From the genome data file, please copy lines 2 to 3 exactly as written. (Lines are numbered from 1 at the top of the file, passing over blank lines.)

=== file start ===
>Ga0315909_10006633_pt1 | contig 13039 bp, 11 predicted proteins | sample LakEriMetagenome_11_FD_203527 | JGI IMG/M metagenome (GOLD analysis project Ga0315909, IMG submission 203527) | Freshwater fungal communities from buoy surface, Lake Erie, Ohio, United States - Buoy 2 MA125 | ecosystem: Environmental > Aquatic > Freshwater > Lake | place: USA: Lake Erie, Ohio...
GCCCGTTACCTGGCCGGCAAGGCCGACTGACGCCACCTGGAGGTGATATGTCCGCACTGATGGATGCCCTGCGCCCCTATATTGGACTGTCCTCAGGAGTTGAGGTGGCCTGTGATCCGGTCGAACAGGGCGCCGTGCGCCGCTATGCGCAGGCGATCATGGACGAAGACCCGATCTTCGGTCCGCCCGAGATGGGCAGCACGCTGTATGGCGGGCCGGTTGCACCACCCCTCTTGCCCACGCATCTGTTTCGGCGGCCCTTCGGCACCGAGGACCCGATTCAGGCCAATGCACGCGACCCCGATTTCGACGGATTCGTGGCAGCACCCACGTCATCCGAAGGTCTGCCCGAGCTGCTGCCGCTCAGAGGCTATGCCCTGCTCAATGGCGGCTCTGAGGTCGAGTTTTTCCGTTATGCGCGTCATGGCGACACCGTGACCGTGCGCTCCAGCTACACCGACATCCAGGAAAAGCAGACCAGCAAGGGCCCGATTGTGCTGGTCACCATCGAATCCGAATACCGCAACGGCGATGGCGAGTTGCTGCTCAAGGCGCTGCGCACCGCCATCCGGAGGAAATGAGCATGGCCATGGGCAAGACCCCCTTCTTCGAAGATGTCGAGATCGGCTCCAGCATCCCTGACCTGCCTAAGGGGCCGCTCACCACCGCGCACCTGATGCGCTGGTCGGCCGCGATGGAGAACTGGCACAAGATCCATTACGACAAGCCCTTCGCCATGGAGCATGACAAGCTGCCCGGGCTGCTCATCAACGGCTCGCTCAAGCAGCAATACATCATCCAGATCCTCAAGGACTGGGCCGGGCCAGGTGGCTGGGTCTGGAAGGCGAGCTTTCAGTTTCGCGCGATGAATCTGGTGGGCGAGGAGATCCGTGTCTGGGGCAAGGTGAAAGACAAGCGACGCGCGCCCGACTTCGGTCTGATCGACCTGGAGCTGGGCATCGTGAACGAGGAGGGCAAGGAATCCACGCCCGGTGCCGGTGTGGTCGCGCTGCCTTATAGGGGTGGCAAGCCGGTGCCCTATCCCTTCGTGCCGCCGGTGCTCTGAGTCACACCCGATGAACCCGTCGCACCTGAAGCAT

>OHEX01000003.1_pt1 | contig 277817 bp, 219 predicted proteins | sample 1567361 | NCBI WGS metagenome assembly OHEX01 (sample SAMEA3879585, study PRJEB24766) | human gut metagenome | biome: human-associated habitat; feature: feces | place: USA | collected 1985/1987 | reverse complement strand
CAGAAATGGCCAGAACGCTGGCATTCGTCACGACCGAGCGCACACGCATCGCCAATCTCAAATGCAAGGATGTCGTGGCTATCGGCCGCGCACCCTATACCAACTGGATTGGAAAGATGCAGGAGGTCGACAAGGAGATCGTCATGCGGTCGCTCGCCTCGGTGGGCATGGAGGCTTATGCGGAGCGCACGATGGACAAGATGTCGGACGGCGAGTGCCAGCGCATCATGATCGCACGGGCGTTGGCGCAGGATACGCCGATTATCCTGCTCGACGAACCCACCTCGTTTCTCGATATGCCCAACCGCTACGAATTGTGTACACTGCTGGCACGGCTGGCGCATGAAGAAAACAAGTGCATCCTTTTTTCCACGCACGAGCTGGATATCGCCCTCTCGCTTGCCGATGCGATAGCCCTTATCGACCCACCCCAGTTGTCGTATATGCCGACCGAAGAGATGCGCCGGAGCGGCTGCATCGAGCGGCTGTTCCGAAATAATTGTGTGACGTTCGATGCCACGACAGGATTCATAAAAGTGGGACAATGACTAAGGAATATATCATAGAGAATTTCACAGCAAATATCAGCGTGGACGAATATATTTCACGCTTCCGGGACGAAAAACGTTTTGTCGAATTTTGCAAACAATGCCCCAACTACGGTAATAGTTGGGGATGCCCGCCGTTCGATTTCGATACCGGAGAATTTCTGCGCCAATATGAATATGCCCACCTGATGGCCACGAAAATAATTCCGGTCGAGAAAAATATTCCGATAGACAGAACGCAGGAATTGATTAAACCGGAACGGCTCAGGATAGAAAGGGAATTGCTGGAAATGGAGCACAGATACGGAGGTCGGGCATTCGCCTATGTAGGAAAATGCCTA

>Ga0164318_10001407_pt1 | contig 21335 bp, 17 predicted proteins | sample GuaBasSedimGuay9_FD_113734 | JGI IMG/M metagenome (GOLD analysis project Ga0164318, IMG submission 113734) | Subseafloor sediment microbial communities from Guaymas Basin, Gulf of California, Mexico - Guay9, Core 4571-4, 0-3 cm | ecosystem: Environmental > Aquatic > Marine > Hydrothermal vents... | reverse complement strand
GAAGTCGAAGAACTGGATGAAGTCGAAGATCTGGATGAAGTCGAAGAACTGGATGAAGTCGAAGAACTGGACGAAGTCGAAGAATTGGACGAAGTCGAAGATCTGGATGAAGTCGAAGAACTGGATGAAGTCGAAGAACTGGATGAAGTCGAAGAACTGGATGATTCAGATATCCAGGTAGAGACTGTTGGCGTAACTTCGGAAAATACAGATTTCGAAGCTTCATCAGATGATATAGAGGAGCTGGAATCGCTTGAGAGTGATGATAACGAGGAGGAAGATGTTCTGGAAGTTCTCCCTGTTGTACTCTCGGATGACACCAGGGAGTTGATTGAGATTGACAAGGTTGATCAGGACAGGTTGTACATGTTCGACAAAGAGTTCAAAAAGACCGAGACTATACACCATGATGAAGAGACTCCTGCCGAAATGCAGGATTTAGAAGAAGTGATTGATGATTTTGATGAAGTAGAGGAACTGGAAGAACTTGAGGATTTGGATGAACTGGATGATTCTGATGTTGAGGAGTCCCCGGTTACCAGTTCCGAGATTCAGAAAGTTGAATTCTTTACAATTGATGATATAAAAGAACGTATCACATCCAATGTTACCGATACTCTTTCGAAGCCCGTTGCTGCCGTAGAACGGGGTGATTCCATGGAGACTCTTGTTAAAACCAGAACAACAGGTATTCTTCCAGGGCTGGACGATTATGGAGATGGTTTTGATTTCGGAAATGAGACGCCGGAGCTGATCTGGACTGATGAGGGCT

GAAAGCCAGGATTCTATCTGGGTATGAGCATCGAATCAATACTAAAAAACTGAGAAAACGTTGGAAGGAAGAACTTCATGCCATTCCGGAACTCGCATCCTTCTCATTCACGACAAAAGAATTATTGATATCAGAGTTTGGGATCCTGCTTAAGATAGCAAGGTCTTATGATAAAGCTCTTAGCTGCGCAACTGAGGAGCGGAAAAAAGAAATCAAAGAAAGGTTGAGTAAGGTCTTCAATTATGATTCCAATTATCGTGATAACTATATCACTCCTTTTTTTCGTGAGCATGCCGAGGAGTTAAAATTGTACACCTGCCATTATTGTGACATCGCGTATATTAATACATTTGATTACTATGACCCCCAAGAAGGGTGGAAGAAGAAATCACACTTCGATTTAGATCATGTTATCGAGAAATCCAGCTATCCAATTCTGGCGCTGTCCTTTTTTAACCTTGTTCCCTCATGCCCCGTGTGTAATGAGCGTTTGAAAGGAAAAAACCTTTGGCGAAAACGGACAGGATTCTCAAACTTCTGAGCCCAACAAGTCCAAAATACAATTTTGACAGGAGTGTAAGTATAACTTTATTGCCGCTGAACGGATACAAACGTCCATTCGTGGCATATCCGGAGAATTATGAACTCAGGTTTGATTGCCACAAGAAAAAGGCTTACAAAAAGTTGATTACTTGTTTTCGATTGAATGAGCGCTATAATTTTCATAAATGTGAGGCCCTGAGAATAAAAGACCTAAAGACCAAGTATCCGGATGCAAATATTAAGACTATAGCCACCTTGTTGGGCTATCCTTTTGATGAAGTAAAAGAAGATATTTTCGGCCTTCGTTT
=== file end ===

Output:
GCCCGTTACCTGGCCGGCAAGGCCGACTGACGCCACCTGGAGGTGATATGTCCGCACTGATGGATGCCCTGCGCCCCTATATTGGACTGTCCTCAGGAGTTGAGGTGGCCTGTGATCCGGTCGAACAGGGCGCCGTGCGCCGCTATGCGCAGGCGATCATGGACGAAGACCCGATCTTCGGTCCGCCCGAGATGGGCAGCACGCTGTATGGCGGGCCGGTTGCACCACCCCTCTTGCCCACGCATCTGTTTCGGCGGCCCTTCGGCACCGAGGACCCGATTCAGGCCAATGCACGCGACCCCGATTTCGACGGATTCGTGGCAGCACCCACGTCATCCGAAGGTCTGCCCGAGCTGCTGCCGCTCAGAGGCTATGCCCTGCTCAATGGCGGCTCTGAGGTCGAGTTTTTCCGTTATGCGCGTCATGGCGACACCGTGACCGTGCGCTCCAGCTACACCGACATCCAGGAAAAGCAGACCAGCAAGGGCCCGATTGTGCTGGTCACCATCGAATCCGAATACCGCAACGGCGATGGCGAGTTGCTGCTCAAGGCGCTGCGCACCGCCATCCGGAGGAAATGAGCATGGCCATGGGCAAGACCCCCTTCTTCGAAGATGTCGAGATCGGCTCCAGCATCCCTGACCTGCCTAAGGGGCCGCTCACCACCGCGCACCTGATGCGCTGGTCGGCCGCGATGGAGAACTGGCACAAGATCCATTACGACAAGCCCTTCGCCATGGAGCATGACAAGCTGCCCGGGCTGCTCATCAACGGCTCGCTCAAGCAGCAATACATCATCCAGATCCTCAAGGACTGGGCCGGGCCAGGTGGCTGGGTCTGGAAGGCGAGCTTTCAGTTTCGCGCGATGAATCTGGTGGGCGAGGAGATCCGTGTCTGGGGCAAGGTGAAAGACAAGCGACGCGCGCCCGACTTCGGTCTGATCGACCTGGAGCTGGGCATCGTGAACGAGGAGGGCAAGGAATCCACGCCCGGTGCCGGTGTGGTCGCGCTGCCTTATAGGGGTGGCAAGCCGGTGCCCTATCCCTTCGTGCCGCCGGTGCTCTGAGTCACACCCGATGAACCCGTCGCACCTGAAGCAT

>OHEX01000003.1_pt1 | contig 277817 bp, 219 predicted proteins | sample 1567361 | NCBI WGS metagenome assembly OHEX01 (sample SAMEA3879585, study PRJEB24766) | human gut metagenome | biome: human-associated habitat; feature: feces | place: USA | collected 1985/1987 | reverse complement strand